Using directory servers in a Domino® domain

An IBM® Domino® domain is a network of clients and servers whose users, servers, connections, and access control information is described in a single database called the Domino® Directory. When you set up the first server in an organization, Domino® creates a Domino® domain and a Domino® Directory for the domain. When you add servers to the domain they pull replicas of the Domino® Directory. To create an additional domain and Domino® Directory, you perform a first server setup.

About this task

Each Domino® domain has at least one administration server for the Domino® Directory. The administration server is responsible for carrying out Administration Process requests that automate changes to the Domino® Directory. By default, the first server set up in a domain is the administration server for the Domino® Directory.

You can use directory servers in a Domino® domain to dedicate specific servers to providing directory services. Clients and specialized servers such as mail and application servers use the directory servers to look up user, group and similar information.

A directory server might:

  • In a central directory architecture, store a primary Domino® Directory that servers with Configuration Directories access remotely
  • Run the LDAP service
  • Run the Dircat task to build and store directory catalogs
  • Store replicas of directories that are aggregated into the directory catalog
  • Store replicas of secondary Domino® Directories that servers in the domain access through directory assistance

You can set up IBM® Notes® clients to use directory servers, rather than their mail servers, to look up names and addresses.

Using a central directory architecture in a Domino® domain

About this task

Prior to this release, companies always used a distributed directory architecture in which every server in a Domino® domain had a full replica of the domain's primary Domino® Directory. A primary directory contains all types of documents: documents used to provide directory services such as Person and Group documents as well as documents used to configure Domino® servers.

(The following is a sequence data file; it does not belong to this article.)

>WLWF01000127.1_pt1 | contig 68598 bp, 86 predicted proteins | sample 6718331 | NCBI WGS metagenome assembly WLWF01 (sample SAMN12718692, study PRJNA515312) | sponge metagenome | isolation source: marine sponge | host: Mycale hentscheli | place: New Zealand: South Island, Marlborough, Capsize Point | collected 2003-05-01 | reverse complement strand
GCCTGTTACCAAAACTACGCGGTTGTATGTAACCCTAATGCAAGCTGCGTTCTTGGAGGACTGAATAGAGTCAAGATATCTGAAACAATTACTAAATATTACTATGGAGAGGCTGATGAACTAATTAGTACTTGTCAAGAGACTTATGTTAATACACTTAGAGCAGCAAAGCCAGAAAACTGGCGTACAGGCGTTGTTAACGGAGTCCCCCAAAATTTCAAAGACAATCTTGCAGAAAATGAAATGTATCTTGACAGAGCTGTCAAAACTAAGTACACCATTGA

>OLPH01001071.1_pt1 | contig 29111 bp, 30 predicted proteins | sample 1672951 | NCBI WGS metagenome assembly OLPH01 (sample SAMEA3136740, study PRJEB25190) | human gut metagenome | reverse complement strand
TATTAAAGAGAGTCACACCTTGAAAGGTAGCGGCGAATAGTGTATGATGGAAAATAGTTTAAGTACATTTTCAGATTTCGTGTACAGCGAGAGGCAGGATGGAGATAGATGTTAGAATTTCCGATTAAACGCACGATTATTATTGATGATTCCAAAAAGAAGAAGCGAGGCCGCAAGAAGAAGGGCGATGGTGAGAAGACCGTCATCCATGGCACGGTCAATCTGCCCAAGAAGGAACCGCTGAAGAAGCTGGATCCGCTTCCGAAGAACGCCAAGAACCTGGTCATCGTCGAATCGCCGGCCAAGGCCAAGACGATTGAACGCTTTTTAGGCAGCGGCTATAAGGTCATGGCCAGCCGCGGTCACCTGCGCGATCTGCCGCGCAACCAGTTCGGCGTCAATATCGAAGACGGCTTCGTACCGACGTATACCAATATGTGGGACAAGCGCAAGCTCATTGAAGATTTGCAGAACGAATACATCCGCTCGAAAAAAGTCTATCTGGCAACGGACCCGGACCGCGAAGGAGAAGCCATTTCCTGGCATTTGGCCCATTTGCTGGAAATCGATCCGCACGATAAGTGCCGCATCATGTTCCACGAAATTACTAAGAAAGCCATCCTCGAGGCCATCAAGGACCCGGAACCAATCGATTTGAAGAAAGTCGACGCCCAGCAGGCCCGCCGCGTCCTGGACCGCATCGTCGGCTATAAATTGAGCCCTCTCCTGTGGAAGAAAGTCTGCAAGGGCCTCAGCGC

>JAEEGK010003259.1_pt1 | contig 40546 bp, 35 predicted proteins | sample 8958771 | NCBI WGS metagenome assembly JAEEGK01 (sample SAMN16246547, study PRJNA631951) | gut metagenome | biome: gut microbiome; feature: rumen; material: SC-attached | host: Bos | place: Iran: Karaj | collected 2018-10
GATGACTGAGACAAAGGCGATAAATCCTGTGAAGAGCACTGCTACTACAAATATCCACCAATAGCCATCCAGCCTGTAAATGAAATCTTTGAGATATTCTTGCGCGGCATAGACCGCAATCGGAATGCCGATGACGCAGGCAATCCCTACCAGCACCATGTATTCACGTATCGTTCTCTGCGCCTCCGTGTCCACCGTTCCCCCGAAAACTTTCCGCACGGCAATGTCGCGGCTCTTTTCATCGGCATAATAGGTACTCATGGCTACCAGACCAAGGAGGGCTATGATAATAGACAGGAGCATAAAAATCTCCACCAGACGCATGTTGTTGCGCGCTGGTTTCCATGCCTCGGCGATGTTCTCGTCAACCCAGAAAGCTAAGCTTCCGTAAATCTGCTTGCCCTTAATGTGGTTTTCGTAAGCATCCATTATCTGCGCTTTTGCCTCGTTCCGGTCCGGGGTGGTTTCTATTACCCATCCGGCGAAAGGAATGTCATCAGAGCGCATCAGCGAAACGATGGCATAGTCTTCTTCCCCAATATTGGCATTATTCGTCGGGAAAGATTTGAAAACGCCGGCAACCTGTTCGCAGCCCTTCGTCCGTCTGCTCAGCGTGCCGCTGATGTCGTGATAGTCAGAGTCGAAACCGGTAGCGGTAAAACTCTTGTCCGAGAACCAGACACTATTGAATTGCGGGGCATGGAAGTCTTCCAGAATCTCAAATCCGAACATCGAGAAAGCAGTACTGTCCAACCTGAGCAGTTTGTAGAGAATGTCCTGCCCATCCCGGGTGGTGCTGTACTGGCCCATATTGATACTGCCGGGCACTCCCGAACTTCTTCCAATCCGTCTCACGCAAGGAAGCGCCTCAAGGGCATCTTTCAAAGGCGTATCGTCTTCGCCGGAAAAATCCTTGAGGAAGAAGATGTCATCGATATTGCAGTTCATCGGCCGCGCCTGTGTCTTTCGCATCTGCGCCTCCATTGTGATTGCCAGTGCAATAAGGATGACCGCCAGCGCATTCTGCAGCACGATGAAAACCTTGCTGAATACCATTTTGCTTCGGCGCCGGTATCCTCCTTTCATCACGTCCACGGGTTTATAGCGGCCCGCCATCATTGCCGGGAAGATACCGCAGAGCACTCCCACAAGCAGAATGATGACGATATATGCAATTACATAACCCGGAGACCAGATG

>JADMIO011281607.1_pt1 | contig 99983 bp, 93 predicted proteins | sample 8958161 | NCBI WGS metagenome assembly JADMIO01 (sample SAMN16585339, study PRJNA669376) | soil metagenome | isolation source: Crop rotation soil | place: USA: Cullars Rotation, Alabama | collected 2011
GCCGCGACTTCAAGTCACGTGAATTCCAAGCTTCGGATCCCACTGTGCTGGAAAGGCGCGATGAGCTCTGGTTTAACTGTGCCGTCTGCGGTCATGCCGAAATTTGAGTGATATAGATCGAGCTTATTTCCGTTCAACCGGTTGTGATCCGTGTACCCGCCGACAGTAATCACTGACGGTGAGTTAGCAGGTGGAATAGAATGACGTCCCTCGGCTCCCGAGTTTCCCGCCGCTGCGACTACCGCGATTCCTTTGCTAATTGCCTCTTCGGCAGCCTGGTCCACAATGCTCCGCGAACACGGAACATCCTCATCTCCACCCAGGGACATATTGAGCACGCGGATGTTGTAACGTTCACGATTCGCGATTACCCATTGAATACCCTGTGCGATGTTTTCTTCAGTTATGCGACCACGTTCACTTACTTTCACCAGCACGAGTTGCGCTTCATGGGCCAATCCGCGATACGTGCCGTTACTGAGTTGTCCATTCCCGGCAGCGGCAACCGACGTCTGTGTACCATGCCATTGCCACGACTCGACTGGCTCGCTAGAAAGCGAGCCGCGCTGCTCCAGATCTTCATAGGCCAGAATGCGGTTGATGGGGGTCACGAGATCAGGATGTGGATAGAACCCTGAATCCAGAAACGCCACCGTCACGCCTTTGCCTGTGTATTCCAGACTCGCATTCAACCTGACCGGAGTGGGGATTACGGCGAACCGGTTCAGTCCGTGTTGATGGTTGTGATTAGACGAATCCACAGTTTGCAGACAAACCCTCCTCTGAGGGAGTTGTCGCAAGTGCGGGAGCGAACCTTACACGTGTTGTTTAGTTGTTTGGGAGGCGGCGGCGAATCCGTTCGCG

In this release, companies can implement a central directory architecture. In a central directory architecture, a few directory servers in a domain have a replica of a the primary Domino® Directory that contains the entire contents of the Domino® Directory. The other servers in the domain have a Configuration Directory, a small, selective replica of the Domino® Directory that contains only documents used for Domino® configuration. A server with a Configuration Directory uses a primary Domino® Directory on another server -- referred to as a remote primary Domino® Directory -- to look up information in Person, Group, Mail-In Database, and Resource documents, and in any new types of custom documents a company has added to the directory.

Enterprise companies that use centralized architectures can benefit from this feature. A central directory architecture allows for tighter administrative control over directory management because only a few directory replicas contain user and group information. In addition, application and mail servers can run on less powerful machines then the directory servers require, since the application and mail servers don't have to store a primary Domino® Directory, which can be the largest database in a company. If the user and group information in a directory changes frequently, the servers with Configuration Directories have immediate access to the changes that critical business applications and processes require, because they don't have to wait for the changes to replicate locally.

To use a central directory architecture you must have adequate network bandwidth to support the remote primary directory lookups. For failover, it is also important that at least two servers in a domain are configured as a remote primary Domino® Directory.